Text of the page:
A media release issued by the Australian Democrats claimed the Australian government's treatment of the delegates from developing countries was “paranoid”. In fact, it is government policy.

In January of this year a three-part series of articles, published on the WSWS, revealed details of a blacklist of 37 countries whose residents are classified as “risk factors” by DIMA according to their age, sex and country of origin.

In response to further WSWS enquiries, DIMA has now revealed that the list has been extended to include 43 countries from which applicants are considered “at risk because of the previous performance of nationals from these countries.”

“That is, nationals from these countries breached the conditions of their visas by, among other things, overstaying or arriving on one visa and applying to change to another visa after arrival”.

Most of the countries on the list are in the Asian-Pacific region, including India and Sri Lanka. Others are South American, Middle Eastern or Eastern European. Greece and Portugal, two southern European countries—the two poorest—are also listed.

Aside from a number of arbitrary requirements—such as passing medical tests and proving their “good character”—those applying for a short-term visitor's visa from any one of the 43 gazetted countries must demonstrate that their visit is “genuine”. Unless they can prove there is “very little likelihood” they will overstay their visa, their application is automatically rejected. According to the government, people from impoverished countries pose an “unacceptably high risk”.

An examination of the government's own figures, however, reveals that only .02 percent of visitors overstay their visas, a tiny fraction of the 2.8 million temporary visas issued annually. And of those who do overstay, the highest percentage come from the United Kingdom (11.8 percent) and the United States (9.9 percent), two countries that are not gazetted. In fact, of the 10 countries whose nationals overstay the most, six are not on the exclusion list—underscoring the racist and discriminatory nature of the government's visa policy.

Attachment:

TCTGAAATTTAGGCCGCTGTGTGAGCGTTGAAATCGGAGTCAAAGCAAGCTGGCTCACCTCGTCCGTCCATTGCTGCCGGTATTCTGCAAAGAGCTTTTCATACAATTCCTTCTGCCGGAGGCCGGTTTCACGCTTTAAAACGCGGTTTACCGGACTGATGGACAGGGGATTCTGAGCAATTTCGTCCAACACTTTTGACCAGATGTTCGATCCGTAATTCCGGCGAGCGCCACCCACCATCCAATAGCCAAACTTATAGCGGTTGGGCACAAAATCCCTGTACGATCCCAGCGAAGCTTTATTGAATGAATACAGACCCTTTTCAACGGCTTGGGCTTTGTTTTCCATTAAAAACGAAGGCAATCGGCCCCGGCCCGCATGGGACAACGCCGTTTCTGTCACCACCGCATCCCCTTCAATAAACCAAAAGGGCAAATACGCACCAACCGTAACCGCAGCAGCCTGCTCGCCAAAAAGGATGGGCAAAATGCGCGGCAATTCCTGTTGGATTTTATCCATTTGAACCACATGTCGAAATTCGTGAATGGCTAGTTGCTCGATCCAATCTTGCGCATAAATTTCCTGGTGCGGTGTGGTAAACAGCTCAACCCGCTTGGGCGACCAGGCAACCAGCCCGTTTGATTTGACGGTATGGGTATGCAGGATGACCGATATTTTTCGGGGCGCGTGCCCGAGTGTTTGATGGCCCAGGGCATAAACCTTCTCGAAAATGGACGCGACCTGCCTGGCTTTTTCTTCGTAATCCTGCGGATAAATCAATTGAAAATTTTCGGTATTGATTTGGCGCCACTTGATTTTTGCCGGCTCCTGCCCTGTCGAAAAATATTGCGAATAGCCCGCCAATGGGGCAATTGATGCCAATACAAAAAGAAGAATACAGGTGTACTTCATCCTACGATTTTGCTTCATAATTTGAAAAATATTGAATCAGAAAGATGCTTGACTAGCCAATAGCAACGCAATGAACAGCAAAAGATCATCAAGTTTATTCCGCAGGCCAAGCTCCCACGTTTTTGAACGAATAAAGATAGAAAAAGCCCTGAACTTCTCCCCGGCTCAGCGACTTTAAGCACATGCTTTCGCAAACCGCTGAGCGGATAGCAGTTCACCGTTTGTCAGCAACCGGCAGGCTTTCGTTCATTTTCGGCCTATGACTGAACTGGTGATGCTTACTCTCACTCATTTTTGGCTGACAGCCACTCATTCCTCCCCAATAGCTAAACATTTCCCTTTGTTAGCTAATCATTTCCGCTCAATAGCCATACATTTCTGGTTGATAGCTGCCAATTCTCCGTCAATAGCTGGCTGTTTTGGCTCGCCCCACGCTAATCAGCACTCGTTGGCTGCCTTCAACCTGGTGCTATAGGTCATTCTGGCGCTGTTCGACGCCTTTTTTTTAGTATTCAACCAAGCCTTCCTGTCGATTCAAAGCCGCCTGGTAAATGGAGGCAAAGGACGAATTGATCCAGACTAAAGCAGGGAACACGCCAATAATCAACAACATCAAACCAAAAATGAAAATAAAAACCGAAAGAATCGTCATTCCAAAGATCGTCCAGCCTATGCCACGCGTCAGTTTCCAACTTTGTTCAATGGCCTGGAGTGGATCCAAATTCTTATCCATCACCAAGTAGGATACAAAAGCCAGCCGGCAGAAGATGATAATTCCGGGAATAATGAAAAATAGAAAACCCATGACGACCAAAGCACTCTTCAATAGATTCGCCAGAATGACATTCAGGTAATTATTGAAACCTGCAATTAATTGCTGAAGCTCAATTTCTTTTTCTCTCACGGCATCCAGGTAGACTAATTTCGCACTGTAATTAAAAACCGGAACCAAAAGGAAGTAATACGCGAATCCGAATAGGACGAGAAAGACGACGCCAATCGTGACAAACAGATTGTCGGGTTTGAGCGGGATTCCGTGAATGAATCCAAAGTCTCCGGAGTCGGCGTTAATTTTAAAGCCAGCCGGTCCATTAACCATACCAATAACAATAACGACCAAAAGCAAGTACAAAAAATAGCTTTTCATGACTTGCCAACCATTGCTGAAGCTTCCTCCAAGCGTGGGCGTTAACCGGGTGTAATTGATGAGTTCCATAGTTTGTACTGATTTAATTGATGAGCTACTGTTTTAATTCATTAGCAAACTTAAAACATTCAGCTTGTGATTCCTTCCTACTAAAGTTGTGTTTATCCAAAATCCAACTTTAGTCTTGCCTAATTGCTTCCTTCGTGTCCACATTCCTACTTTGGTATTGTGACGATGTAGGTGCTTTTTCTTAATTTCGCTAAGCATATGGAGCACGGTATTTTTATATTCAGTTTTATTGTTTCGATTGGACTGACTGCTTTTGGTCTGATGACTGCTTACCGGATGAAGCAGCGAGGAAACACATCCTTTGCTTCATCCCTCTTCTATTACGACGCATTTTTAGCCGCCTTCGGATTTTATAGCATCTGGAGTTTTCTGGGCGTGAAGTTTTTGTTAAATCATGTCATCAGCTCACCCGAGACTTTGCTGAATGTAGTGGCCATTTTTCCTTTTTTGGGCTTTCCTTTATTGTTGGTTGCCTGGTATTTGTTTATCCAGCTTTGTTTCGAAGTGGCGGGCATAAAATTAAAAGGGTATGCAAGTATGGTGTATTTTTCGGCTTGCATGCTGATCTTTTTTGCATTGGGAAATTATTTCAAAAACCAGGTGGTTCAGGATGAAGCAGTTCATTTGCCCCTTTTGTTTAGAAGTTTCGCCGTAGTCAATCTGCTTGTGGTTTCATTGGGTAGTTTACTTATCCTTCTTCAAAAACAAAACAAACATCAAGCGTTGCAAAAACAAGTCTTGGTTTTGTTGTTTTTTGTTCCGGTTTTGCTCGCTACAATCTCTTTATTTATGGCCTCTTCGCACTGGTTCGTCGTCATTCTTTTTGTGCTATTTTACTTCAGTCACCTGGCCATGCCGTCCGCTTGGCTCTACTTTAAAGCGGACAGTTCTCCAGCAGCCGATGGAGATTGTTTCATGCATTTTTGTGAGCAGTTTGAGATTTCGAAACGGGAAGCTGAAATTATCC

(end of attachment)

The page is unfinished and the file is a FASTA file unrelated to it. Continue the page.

Based on the “unacceptably high risk” premise, the visas of the twelve members of the famous Vietnamese Thang Long Water Puppet Troupe, the star attraction at this year's Sydney Festival, held in January, were also initially rejected. Thousands of tickets to the show had already been sold. The resulting public outcry convinced the government to back down. Also in January, Farida Zaheer, chairwoman of Pakistan's national textile union, who had been invited to attend an international union conference, had her visa application rejected. It was only later granted after representations by the unions to the government.

On December 30, 1998, a visitor's visa was refused to Rajendiram Sutharsan, a Tamil member of the Socialist Equality Party (SEP) of Sri Lanka on the same basis. Sutharsan had been arrested and detained by the LTTE in the north of Sri Lanka, and was only released after a major international campaign organised through the World Socialist Web Site. He was to attend a socialist educational conference in Sydney, and to address public meetings in Sydney and Melbourne about his experiences. That Sutharsan had a wife and children, a job and political commitments in Sri Lanka was of no consequence to the Australian authorities. Even after written guarantees were made on his behalf by his sponsor, the Australian SEP, the government refused to reverse its decision “in the interests of consistent decision making”.

The government's attitude to the 50 Deaf Congress delegates is entirely in keeping with its discriminatory approach to all non-wealthy visitors from developing countries. What treatment it will mete out to the Sydney 2000 Olympics athletes from these countries, not to speak of their families, officials and other spectators, has yet to be seen.

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[20 January 1999]
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[9 February 1999]
WSWS interviews barred Tamil socialist
"My exclusion is a serious attack on the democratic rights of both Sri Lankan and Australian workers"
[3 February 1999]